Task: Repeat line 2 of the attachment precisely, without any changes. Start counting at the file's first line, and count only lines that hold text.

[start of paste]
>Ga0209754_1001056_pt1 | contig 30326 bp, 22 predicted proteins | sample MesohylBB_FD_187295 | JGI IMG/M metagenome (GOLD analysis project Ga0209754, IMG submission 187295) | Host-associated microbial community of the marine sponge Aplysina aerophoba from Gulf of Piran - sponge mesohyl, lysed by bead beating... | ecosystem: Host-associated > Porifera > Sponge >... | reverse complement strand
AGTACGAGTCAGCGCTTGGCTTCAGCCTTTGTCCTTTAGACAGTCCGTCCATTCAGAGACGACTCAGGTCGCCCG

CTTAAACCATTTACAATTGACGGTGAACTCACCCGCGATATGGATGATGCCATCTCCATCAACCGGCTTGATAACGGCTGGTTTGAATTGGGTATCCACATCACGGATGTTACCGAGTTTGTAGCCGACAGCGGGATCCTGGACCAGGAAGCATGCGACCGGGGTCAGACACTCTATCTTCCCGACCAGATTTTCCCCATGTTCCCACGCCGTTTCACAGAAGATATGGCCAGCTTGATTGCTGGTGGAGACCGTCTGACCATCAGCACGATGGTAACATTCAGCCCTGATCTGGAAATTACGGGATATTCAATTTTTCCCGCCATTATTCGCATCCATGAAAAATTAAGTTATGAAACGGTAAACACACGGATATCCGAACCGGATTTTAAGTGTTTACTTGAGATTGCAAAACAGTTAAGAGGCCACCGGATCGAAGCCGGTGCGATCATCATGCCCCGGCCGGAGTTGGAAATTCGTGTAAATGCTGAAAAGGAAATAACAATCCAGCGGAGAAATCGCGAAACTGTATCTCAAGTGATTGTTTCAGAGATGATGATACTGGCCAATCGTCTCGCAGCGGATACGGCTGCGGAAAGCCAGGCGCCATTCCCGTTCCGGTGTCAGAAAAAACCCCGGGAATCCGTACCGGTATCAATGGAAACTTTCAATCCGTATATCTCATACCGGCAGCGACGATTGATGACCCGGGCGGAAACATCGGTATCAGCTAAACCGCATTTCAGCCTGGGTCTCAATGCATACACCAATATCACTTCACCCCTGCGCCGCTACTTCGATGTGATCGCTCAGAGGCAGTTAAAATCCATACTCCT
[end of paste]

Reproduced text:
AGTACGAGTCAGCGCTTGGCTTCAGCCTTTGTCCTTTAGACAGTCCGTCCATTCAGAGACGACTCAGGTCGCCCG